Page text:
This paper examines the effects on children of an antipoverty employment program for Canadian welfare recipients called the Self-Sufficiency Project (SSP). The SSP made work pay better than welfare by offering a temporary, but generous, earnings supplement to single parents who left welfare for full-time employment. The SSP was tested using a rigorous random assignment research design. While the SSP was found to increase employment and income for parents of children in every age group, the effects of the program on the children themselves differed with their age. For very young children, the SSP had no effect on children's outcomes. For children in the middle childhood period at follow-up, the SSP increased children's cognitive functioning and health outcomes, but had no benefits on their social behavior. For adolescents, the SSP increased minor delinquency and substance use. The results are discussed in terms of their contribution to research and policy.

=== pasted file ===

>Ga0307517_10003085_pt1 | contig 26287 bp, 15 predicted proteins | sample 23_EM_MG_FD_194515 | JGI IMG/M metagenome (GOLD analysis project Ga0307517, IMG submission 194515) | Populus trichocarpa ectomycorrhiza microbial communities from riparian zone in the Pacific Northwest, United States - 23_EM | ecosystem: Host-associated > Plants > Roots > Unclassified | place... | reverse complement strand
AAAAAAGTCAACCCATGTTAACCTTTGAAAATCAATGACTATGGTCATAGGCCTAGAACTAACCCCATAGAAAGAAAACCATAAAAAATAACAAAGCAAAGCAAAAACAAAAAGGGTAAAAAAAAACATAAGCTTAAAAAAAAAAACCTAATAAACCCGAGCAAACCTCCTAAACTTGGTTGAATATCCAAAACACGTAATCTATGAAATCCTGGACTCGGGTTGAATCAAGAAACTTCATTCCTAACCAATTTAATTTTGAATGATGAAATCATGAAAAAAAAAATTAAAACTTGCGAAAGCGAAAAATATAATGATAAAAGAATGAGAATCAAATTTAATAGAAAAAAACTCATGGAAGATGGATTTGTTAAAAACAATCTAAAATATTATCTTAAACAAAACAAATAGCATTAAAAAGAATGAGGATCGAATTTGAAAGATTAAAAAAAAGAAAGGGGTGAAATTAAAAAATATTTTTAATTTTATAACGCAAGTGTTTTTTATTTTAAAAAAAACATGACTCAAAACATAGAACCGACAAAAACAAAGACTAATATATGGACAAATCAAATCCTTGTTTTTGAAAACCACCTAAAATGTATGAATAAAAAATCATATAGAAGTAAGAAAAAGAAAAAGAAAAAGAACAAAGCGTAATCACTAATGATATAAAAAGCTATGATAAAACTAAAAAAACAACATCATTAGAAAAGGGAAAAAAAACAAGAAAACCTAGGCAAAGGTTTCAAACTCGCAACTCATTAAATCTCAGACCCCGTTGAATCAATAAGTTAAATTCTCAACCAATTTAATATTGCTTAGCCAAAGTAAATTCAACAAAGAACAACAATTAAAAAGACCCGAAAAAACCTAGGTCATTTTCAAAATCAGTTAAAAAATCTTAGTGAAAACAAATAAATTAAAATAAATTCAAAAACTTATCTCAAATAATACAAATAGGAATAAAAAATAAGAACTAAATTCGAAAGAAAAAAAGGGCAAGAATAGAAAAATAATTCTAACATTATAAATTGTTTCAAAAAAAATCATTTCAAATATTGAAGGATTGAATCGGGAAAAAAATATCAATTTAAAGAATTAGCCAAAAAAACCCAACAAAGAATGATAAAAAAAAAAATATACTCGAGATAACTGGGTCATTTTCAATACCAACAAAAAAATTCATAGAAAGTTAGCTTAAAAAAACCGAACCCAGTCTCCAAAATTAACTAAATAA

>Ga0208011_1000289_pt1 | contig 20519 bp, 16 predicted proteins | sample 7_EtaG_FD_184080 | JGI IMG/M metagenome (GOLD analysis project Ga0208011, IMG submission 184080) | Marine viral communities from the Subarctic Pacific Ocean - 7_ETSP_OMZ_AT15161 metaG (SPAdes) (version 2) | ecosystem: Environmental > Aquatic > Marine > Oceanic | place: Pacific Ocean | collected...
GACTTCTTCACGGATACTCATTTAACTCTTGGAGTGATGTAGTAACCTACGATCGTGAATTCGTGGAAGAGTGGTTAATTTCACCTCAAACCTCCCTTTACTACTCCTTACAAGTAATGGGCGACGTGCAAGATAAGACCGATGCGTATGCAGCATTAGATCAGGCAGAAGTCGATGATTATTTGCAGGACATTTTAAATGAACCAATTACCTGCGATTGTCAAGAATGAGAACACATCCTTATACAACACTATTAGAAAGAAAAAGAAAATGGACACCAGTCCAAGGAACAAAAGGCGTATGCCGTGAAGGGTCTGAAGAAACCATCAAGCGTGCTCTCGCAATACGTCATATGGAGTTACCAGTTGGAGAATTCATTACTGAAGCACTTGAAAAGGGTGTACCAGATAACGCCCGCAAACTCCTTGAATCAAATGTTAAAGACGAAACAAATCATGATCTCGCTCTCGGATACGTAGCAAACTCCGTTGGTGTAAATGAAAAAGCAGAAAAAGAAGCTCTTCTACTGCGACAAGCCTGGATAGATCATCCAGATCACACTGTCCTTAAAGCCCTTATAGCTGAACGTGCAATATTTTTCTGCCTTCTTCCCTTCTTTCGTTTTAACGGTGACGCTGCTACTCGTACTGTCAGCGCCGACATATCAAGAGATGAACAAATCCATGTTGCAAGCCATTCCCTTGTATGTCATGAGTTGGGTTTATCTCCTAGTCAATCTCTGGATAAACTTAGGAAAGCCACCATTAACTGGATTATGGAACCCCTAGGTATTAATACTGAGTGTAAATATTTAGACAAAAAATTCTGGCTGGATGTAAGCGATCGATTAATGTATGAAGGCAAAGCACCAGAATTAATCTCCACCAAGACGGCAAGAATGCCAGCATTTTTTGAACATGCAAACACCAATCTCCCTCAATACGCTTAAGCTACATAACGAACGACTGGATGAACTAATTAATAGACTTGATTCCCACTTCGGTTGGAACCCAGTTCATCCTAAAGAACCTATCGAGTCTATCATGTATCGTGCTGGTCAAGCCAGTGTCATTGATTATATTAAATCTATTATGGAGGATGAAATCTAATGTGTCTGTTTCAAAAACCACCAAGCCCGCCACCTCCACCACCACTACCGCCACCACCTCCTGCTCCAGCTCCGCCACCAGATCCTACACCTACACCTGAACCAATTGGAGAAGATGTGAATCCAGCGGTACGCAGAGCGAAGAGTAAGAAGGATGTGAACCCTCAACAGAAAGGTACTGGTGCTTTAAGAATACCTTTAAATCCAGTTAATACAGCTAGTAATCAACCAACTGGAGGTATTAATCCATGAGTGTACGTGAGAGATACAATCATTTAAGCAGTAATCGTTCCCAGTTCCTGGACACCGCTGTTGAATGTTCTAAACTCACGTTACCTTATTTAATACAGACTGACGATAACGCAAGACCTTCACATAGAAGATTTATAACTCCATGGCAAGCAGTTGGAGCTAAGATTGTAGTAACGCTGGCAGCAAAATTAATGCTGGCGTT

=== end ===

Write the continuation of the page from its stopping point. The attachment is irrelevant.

- Maternal employment
ASJC Scopus subject areas
- Developmental and Educational Psychology